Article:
Welcome to Comic Book Legends Revealed! This is the six hundred and ninety-first installment where we examine comic book legends and whether they are true or false.
Click here for the first part of this weeks' All-Steve Ditko legends.
Steve Ditko would offer up Mr. A stories to fans free of charge provided that they publish them.
In 1967, Steve Ditko was working for Charlton Comics and they gave him a tremendous amount of freedom (considering that they were a small publisher who were not paying Ditko a whole lot of money) to do essentially his own line of superhero comic books. However, even with that freedom, they still expected Ditko to do work that would be considered traditionally "commercial."
That was why Ditko found himself more and more interested in the world of independent comic books. Don't get me wrong, Steve Ditko wasn't a moron. He knew he had to work on mainstream comic books to make a living for himself, but he was a prolific enough artist that just working in his spare time, he could do a lot of other work.
So, when his friend Wallace Wood launched the independent comic book anthology, witzend, Ditko broke from the other creators involved. Wood knew the cream of the crop, but the other guys involved mostly delivered old stuff that they had that they couldn't use otherwise. Ditko, though, created a brand-new superhero, Mr. A, who was basically the Question if the Question did not even pretend to be a sort of kind of traditional superhero.
Mr. A debuted in witzend #3...
Ditko then contributed an even longer Mr. A story in the following issue, a 10-pager!
Wood, though, gave up on witzend soon after this, so Ditko had to find a new fix.
He then put it into the comic book fandom that he would contribute Mr. A stories for any fan produced comic book fanzine that would agree to either publish them or return the art to Ditko if they couldn't publish it (and, of course, he wanted them to return the art to him AFTER they published it, as well).
Can you even imagine how awesome of an offer that is? One of the greatest comic book creators of their generation was offering them free original content!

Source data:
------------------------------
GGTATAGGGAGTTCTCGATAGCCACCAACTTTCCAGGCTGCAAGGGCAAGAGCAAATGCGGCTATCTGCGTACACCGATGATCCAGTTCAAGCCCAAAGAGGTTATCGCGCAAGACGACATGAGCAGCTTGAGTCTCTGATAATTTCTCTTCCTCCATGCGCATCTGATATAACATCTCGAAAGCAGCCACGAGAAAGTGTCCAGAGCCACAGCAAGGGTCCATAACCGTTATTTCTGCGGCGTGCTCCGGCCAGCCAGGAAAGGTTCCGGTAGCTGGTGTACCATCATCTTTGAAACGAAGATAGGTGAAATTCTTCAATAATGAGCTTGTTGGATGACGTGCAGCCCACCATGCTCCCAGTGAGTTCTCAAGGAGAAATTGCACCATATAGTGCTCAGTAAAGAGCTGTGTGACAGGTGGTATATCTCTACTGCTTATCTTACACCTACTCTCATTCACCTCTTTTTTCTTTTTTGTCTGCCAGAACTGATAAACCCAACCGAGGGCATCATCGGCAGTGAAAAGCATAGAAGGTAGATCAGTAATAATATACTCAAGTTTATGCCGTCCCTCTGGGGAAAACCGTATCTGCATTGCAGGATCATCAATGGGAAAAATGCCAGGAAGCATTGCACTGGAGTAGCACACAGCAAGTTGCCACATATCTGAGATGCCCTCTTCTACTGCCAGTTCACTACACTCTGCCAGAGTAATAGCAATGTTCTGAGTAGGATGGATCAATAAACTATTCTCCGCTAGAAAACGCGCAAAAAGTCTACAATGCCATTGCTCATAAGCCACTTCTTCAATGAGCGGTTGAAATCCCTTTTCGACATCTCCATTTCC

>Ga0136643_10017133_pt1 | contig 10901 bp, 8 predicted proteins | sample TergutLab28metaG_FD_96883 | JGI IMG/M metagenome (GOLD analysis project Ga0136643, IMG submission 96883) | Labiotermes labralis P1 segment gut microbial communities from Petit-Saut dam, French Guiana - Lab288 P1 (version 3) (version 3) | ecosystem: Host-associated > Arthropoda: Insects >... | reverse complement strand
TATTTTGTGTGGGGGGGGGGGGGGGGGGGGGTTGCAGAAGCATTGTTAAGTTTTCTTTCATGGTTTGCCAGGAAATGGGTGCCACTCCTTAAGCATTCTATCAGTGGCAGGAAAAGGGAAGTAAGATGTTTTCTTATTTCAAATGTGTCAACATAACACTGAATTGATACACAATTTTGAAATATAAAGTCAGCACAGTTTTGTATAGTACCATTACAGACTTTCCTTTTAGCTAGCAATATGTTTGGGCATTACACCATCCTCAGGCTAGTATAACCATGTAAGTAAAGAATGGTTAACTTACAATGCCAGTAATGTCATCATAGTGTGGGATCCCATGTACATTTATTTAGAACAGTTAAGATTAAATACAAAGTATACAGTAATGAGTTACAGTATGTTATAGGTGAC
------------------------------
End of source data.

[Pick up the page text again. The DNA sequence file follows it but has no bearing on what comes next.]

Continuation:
Naturally, a number of fanzines took him up on the offer, like Graphic Illusions #1...
and Comic Crusader #13...
And yet, of course, people being people, Ditko was taken advantage of a lot during this period. People wouldn't publish his art for years (to be fair, it was hard to make a fanzine, so some fans likely felt that they WOULD be able to do it on time and just fell behind) and some even sold the art out from under him. Towards the end of this period, Ditko would sometimes just send the art directly to the printers whenever the fanzines were ready to print, as Ditko did not trust the fans to return the art to him otherwise.
Eventually, Ditko got really disenchanted with the whole endeavor. He believed that he was being treated unfairly (and he probably was), but luckily, around this time, independent comic book publishing had improved to the point where there were guys out there who would PAY Ditko to publish Mr. A comic books, and so that was what happened from that point forward, especially in the last 30 or so years where Robin Snyder has helped publish Ditko's work (including new Mr. A stories).
Still, for a few years there, Ditko's Mr. A work appeared in a bunch of different fanzines. What a cool little period of history.
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Check back later for the final part of this week's Comic Book Legends Revealed!